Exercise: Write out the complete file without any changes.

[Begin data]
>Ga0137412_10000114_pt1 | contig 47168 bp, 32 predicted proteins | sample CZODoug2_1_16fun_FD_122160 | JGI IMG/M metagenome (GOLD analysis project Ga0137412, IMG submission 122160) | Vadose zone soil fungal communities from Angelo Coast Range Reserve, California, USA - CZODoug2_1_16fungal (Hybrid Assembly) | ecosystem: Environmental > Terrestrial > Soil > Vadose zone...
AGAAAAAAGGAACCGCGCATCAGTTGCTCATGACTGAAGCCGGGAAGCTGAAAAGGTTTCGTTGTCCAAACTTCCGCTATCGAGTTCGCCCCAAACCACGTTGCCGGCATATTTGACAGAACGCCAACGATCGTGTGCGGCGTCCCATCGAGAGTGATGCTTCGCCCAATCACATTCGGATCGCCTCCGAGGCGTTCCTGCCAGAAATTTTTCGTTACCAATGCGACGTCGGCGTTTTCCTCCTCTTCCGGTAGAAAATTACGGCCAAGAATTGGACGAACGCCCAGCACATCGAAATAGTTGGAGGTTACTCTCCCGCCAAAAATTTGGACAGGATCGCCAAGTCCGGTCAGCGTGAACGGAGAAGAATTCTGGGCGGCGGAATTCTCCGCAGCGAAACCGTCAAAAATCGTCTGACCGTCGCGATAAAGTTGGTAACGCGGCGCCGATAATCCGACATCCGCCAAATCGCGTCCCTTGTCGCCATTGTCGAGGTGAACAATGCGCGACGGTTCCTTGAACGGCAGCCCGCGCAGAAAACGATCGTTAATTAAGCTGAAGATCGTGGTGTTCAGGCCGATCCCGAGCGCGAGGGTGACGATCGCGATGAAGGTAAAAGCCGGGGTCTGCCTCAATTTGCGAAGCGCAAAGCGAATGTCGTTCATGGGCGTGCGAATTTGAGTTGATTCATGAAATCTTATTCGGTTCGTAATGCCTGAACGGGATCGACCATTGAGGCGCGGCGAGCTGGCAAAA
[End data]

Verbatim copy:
>Ga0137412_10000114_pt1 | contig 47168 bp, 32 predicted proteins | sample CZODoug2_1_16fun_FD_122160 | JGI IMG/M metagenome (GOLD analysis project Ga0137412, IMG submission 122160) | Vadose zone soil fungal communities from Angelo Coast Range Reserve, California, USA - CZODoug2_1_16fungal (Hybrid Assembly) | ecosystem: Environmental > Terrestrial > Soil > Vadose zone...
AGAAAAAAGGAACCGCGCATCAGTTGCTCATGACTGAAGCCGGGAAGCTGAAAAGGTTTCGTTGTCCAAACTTCCGCTATCGAGTTCGCCCCAAACCACGTTGCCGGCATATTTGACAGAACGCCAACGATCGTGTGCGGCGTCCCATCGAGAGTGATGCTTCGCCCAATCACATTCGGATCGCCTCCGAGGCGTTCCTGCCAGAAATTTTTCGTTACCAATGCGACGTCGGCGTTTTCCTCCTCTTCCGGTAGAAAATTACGGCCAAGAATTGGACGAACGCCCAGCACATCGAAATAGTTGGAGGTTACTCTCCCGCCAAAAATTTGGACAGGATCGCCAAGTCCGGTCAGCGTGAACGGAGAAGAATTCTGGGCGGCGGAATTCTCCGCAGCGAAACCGTCAAAAATCGTCTGACCGTCGCGATAAAGTTGGTAACGCGGCGCCGATAATCCGACATCCGCCAAATCGCGTCCCTTGTCGCCATTGTCGAGGTGAACAATGCGCGACGGTTCCTTGAACGGCAGCCCGCGCAGAAAACGATCGTTAATTAAGCTGAAGATCGTGGTGTTCAGGCCGATCCCGAGCGCGAGGGTGACGATCGCGATGAAGGTAAAAGCCGGGGTCTGCCTCAATTTGCGAAGCGCAAAGCGAATGTCGTTCATGGGCGTGCGAATTTGAGTTGATTCATGAAATCTTATTCGGTTCGTAATGCCTGAACGGGATCGACCATTGAGGCGCGGCGAGCTGGCAAAA